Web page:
Image: Rebekah Marine
Image: Rebekah Marine
Breaking into the modeling world can be incredibly tough. And even for those who do make it, the industry remains a fickle one – a place where judgmental designers and executives reign supreme and there’s no guarantee that your current popularity will last.
For Rebekah Marine, however, securing a big break was even more challenging. Indeed, the New Jersey-based model had earlier in life been discouraged from even entering the industry – perhaps down to the fact that she is a congenital amputee, having lacked a right forearm from birth.
Still, the glamorous 28-year-old has refused to give up on her dream, and now that dream seems to be coming true. Marine has booked a high-profile gig with Italian design outfit FTL Moda, which hired her to grace the catwalk at its New York Fashion Week show in September 2015.
The FTL Moda job was far from Marine’s mainstream modeling breakthrough, either, as she also turned up in the prestigious pages of Nordstrom’s anniversary catalog for 2015. Marine’s success is testament to her sheer determination, and she’s done it all with one of the most technologically cutting-edge prosthetic forearms available.
Marine’s first experience of a prosthesis actually came way back in grade school. At that time, though, she struggled to adjust to the mechanical device, and so it was eventually jettisoned as an option.
Interestingly, although while growing up Marine always aspired toward being a model, she initially settled for a conventional career after being told in no uncertain terms that her ambition would never be realized.
Come the age of 22, however, Marine decided to revisit what prosthetics were available to her, and she chose in the end to have a myoelectric replacement hand and forearm device fitted.
In fact, it was when the New Jersey resident was in the process of acquiring the prosthesis that a friend proposed something that would totally change her path in life. They put forward that Marine should take to modeling her new hand and forearm, a suggestion that Marine took up with gusto.
And it was a move that has since garnered Marine a great deal of attention in the media, opening the door for appearances on TV shows like Good Day Philadelphia, on which she was interviewed in 2014. Prominent print publications such as Cosmopolitan and the New York Post have also featured the model within their pages.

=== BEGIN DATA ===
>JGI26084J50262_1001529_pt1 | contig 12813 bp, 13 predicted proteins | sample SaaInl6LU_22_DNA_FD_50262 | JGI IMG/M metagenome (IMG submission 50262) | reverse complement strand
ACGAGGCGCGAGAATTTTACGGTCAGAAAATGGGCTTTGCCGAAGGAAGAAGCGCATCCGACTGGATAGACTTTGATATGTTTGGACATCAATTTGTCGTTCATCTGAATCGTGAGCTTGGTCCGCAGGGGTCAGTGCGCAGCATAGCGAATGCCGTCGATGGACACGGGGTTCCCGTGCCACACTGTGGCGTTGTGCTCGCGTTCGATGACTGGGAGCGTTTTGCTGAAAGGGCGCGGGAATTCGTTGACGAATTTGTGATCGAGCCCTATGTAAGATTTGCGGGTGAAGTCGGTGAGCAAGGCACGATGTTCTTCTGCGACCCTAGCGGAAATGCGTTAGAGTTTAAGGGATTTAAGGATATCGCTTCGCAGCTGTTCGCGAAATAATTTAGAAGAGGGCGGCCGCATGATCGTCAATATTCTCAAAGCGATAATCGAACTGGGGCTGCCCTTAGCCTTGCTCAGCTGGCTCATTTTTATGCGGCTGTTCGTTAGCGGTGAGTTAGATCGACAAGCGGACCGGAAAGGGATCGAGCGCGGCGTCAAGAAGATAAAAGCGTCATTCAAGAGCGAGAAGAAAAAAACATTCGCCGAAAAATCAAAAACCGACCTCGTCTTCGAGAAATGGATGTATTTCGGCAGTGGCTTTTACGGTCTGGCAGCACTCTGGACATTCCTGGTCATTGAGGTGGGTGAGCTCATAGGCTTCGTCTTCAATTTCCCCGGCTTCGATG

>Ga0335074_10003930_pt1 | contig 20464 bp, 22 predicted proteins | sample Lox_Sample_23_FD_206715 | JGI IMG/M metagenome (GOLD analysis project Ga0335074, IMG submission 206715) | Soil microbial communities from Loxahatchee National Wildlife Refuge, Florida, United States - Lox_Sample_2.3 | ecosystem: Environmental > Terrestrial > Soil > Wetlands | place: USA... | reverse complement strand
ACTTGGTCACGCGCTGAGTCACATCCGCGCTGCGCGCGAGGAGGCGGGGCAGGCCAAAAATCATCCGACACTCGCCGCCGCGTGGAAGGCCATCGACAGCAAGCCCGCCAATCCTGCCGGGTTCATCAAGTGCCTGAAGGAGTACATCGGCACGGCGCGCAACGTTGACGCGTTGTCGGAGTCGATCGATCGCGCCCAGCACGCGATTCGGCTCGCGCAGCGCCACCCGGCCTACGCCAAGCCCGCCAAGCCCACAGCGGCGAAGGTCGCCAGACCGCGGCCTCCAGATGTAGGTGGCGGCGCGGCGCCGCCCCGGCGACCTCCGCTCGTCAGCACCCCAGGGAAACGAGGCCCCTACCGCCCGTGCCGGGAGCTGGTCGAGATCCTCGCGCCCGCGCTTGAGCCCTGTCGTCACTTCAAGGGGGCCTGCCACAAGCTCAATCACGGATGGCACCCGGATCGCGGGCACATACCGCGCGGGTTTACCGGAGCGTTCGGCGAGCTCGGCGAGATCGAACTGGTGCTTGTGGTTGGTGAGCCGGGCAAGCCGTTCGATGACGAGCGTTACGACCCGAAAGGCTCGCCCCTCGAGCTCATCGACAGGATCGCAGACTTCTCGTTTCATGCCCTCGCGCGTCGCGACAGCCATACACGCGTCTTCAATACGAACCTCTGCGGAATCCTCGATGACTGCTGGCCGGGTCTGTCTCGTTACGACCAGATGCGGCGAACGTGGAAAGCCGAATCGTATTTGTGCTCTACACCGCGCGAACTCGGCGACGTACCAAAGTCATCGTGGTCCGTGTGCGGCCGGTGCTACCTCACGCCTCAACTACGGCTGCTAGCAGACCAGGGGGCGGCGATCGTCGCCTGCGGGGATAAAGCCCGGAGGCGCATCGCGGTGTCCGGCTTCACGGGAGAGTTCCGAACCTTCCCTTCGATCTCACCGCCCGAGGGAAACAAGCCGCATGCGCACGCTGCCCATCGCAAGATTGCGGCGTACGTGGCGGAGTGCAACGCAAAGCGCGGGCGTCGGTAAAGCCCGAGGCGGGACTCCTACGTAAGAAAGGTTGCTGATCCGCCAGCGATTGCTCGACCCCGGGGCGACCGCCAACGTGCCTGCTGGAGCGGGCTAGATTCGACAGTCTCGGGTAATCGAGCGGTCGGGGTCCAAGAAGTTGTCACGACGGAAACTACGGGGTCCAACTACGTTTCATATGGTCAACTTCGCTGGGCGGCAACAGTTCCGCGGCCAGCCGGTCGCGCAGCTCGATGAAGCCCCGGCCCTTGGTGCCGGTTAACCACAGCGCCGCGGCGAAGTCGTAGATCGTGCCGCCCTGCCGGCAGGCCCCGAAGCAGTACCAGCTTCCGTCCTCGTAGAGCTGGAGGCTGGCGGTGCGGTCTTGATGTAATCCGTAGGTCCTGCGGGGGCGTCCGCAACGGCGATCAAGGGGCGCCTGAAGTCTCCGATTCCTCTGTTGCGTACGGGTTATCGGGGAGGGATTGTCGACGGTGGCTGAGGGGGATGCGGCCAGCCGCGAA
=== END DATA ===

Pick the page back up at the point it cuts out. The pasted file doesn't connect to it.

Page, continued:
However, Marine’s rise to becoming one of the most famous amputee models around hasn’t always been smooth – and, in fact, some within the industry still can’t get over her difference from the norm.
“Being a model with a disability has been extremely difficult over the past couple years,” Marine explained in a 2015 interview with Mashable. “Agencies often won’t even look at my portfolio.”
In that interview she did add, though, “But I’ve come to realize it’s all about finding your niche. I’ve accepted that most clients may not want to work with me based on my ‘disability.’”
In addition to the modeling, Marine has capitalized on her growing fame to help bring wider awareness of people living with congenital limb differences and those who work with and for them. Chief among her other endeavors, for example, is her role as a representative of Touch Bionics, a now multinational leader in prosthetics and support for those who need them.
And it’s Touch Bionics that has given Marine her most cutting-edge prosthesis to date, for the model now boasts the company’s thoroughly advanced i-limb quantum – enabling her to grip items with as much ease as is possible with any prosthetic hand on the market.
What’s more, Marine elsewhere works as a champion of the Lucky Fin Project, a Michigan-based not-for-profit organization aiding and raising the profile of those born with hand and foot limb differences – conditions collectively known medically as symbrachydactyly.
And at a time when almost a fifth of people in the United States have some form of disability, Marine believes that the time has come for the modeling industry to embrace and tap into the talent of those individuals.
After all, as the model said in her interview with Mashable, “[The fashion industry] should be celebrating uniqueness, not conforming to what the media thinks is beautiful.”
What’s certain most of all, then, is that Marine’s is a truly inspirational story and one that stands as testament to what can be achieved against the odds through a powerful combination of talent, positivity and determination. And yet the model admits that her greatest ambition is still to be realized.
“Above all, I hope to land on the cover of Vogue one day – that’s my personal goal. And I won’t stop until I get there,” Marine said to Mashable. And given her success so far and the boundaries she has broken in the fashion industry, it’s probably only a matter of time before that dream comes true as well.